When Michelle Obama begins her six-day trip to China on March 20, she’ll disembark with her two daughters and an unusual diplomatic asset: her 76-year-old mother, Marian Robinson. She lives with the Obamas in the White House—the first “first grandmother” to do so since Elvira “Minnie” Doud, Mamie Eisenhower’s mother, according to Grandparents.com, which tracks such things.
It’s an unusual arrangement in the US, where over-65-year-olds make up more than 35% of people living alone—but not in China, where migration patterns, cultural tradition and an early retirement age often makes grandparents the primary child care providers. Like many Chinese grandparents, as well as those in India and many other parts of Asia, Robinson spends much of her time caring for her granddaughters Sasha and Malia, including taking them to school, going to school functions, helping with homework, and babysitting.
Robinson retired from her job as a bank secretary to play the same role for her daughter and son-in-law when they were on the campaign trail. But her inclusion in the China trip seems to be about diplomacy, not convenience.
The Obamas “understand the significance as well of family and of three generations of family traveling together, which I think the Chinese will appreciate, and will appreciate the ties and the bonds that the Obama family have with one another across generations,” Tina Tchen, the US first lady’s chief-of-staff, told reporters ahead of the trip.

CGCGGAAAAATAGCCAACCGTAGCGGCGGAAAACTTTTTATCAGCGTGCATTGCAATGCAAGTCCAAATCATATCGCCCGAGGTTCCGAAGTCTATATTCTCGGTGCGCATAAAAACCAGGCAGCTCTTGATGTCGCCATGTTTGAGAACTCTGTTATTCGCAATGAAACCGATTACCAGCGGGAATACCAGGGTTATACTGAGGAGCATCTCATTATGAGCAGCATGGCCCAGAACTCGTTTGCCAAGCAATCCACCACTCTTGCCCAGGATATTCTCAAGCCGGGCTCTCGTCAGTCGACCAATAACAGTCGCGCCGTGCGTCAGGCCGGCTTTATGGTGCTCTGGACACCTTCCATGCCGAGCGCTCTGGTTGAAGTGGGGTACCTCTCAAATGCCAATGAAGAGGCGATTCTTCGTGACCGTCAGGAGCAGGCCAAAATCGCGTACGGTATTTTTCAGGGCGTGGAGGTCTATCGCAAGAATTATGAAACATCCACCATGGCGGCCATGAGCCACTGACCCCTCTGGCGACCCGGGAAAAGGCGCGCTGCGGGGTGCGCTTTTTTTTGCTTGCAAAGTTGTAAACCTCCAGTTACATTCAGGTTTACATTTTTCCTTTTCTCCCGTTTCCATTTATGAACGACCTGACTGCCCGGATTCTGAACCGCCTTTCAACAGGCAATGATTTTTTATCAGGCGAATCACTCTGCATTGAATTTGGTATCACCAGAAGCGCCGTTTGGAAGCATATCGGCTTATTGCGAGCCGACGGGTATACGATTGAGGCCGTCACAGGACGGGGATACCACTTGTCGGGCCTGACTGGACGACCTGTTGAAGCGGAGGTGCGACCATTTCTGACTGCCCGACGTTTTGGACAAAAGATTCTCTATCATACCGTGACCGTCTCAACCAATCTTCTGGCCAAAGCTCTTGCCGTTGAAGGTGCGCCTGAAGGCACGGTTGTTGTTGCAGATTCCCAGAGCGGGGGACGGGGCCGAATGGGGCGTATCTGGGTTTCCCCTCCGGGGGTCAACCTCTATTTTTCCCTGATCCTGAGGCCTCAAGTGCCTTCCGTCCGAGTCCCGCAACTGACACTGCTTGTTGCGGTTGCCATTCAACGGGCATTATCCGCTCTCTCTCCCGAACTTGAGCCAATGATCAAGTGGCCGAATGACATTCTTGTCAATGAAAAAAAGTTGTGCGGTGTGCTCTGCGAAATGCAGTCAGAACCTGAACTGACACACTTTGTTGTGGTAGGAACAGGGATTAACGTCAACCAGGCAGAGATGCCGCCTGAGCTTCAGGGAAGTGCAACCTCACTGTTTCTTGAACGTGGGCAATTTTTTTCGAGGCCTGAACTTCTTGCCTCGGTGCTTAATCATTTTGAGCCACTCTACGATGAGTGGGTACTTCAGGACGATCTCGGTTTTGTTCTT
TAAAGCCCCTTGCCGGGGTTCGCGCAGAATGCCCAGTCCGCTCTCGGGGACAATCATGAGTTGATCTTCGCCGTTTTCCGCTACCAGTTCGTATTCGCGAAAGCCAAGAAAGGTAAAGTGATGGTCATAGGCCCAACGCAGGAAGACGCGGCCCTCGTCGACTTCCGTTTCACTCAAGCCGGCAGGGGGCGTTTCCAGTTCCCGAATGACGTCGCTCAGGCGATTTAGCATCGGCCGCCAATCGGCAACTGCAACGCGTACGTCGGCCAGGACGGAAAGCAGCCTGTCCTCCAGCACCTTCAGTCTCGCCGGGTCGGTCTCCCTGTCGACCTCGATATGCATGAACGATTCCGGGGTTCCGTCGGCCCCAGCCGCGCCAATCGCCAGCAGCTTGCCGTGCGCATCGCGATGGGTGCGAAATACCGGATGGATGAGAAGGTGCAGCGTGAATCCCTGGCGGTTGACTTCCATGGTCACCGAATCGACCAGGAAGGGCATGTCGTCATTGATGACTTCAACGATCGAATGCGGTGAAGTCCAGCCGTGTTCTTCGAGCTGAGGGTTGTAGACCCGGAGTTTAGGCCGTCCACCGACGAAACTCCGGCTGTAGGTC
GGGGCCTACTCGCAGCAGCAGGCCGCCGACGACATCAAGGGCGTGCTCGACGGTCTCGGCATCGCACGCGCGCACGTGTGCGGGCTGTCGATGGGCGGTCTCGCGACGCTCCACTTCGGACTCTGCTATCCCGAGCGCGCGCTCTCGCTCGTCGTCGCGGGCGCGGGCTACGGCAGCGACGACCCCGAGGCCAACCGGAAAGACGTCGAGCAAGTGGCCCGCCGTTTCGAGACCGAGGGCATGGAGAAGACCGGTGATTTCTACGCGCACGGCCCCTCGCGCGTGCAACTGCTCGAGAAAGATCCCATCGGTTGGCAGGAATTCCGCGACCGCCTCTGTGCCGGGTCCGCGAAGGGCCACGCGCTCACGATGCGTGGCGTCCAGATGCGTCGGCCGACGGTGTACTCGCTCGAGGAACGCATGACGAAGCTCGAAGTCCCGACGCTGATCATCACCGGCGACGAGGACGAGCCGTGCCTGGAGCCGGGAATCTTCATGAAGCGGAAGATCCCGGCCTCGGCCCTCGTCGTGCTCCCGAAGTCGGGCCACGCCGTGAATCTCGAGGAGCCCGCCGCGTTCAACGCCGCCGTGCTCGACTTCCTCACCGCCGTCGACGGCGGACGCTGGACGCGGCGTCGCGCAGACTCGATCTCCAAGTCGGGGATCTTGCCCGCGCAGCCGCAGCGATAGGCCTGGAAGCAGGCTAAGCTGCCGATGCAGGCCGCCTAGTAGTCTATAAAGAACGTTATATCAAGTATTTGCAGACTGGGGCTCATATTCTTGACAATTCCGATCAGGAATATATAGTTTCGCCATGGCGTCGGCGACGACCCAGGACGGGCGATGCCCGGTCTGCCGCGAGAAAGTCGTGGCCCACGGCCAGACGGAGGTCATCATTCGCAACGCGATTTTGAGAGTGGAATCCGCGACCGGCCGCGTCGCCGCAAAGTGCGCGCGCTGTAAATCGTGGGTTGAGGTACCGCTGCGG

Obama’s trip comes as fears about China’s economy mount, the country flexes its muscles in disputed areas of the South China Sea and continues to crack down on dissenting voices on the internet and activists. But none of these will be topics on the trip, officials say, describing it instead as a way to spread the “power of American values,” and the importance of education. She won’t meet with Chinese president Xi Jinping, but will visit with his wife Peng Liyuan, visit schools and tourist highlights and eat lunch at a Tibetan restaurant.
China’s state media are certainly enthusiastic about the three generations of visitors, including Robinson in previews of the trip, like this one from China Daily:
Ahead of the trip, Chinese media are also zeroing on the two first ladies’ taste in clothes, which some feel is sympatico. So far, Robinson’s fashion sense has evaded scrutiny.